Burning Billboards by Jacob Boyd

The night I set off into dry weeds
with a red plastic gas can

Jacob Boyd 01

Leah Oates, Untitled (from Transitory Space), c-print, 20 × 24 inches. Courtesy of the artist and Pierogi Flat Files.

Peter Moysaenko Can poetry, as genre, achieve popular cultural appeal while retaining the import of its communication; or, for instance, does one’s foray into new mass media effectively preclude the possibility of an authentic artistic venture?

Jacob Boyd I’ve learned by listening to people who excel at their jobs not to concern myself with other artists’ intentions. Whether an artistic venture is “authentic,” whether a poem is worth taking seriously, I judge on an individual basis—based on a gut reaction. I do value sincerity, openness, and accessibility, and I don’t see any reason why new mass media would limit their presence in poems. It’s interesting that while slam poetry and rap have gained momentum, the internet and graphic design have also allowed for poetry to test its visual mettle. I have no doubt, though, that I will always prefer poetry that looks and behaves something like Robert Frost’s poems. Something moderate, in terms of presentation. Which leads me to the initial question: can poetry achieve popular cultural appeal without losing relevance? I think so. One of these days it will win Prom Queen and the Nobel Peace Prize.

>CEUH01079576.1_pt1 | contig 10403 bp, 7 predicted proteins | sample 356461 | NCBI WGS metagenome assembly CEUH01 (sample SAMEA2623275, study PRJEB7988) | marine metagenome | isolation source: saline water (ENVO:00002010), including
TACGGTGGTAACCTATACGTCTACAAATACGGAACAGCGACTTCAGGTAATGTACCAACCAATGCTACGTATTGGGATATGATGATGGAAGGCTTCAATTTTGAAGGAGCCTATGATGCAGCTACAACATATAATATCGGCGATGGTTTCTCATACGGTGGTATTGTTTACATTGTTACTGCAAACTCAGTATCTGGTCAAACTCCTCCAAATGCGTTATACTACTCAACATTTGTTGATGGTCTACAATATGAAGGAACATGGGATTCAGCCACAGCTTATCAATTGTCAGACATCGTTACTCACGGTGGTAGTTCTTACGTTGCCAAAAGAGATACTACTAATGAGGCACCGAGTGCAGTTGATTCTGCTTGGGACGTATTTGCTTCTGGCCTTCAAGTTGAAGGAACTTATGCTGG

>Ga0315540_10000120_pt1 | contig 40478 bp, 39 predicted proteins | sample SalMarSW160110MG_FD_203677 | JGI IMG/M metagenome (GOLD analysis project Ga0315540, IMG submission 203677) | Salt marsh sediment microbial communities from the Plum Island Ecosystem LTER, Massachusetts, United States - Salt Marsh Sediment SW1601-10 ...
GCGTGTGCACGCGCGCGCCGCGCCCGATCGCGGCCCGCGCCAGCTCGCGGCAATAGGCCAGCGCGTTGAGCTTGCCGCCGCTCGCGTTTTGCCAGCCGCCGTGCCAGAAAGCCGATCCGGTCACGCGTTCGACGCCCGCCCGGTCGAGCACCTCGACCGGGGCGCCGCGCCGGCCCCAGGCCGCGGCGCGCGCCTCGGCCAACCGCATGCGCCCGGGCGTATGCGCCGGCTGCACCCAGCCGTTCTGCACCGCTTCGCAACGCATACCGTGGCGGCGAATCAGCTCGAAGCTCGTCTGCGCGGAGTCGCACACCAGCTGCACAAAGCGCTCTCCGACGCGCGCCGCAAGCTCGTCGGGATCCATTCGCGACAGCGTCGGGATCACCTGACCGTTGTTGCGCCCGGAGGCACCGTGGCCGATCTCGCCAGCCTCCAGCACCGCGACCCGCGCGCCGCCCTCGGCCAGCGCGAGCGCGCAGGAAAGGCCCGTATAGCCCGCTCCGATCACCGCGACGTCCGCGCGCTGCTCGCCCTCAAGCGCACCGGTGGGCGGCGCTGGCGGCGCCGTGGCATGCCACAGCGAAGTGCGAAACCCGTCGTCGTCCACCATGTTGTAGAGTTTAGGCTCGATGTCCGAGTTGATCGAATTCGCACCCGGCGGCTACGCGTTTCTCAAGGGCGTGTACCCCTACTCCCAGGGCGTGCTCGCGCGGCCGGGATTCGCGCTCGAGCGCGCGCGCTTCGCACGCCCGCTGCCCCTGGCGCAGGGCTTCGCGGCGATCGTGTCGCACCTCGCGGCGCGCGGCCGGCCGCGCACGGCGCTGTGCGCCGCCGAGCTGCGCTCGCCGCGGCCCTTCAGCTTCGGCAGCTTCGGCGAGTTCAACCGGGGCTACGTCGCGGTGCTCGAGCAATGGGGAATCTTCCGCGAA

Burning Billboards

The night I set off into dry weeds
with a red plastic gas can

as if we could never be forgiven
for intending to raise a wooly mammoth

from sperm frozen in Siberian ice,
I settled for hiding from headlights.

Anger leaps from me like crickets
dissolved by snow in a stubble field.

Silence, Edward Abbey, the oil won’t last.
Our saber-toothed tigers are elsewhere.

Originally from Lansing, Michigan, Jacob Boyd lives and teaches in Milwaukee. He holds an MFA from Southern Illinois University at Carbondale. Poems of his have appeared in New South, Measure, Hayden’s Ferry Review, and Lungfull!. He has poems forthcoming in North American Review, Hawk, and Handsaw.

For more by Leah Oates, visit her page at Pierogi Flat Files.

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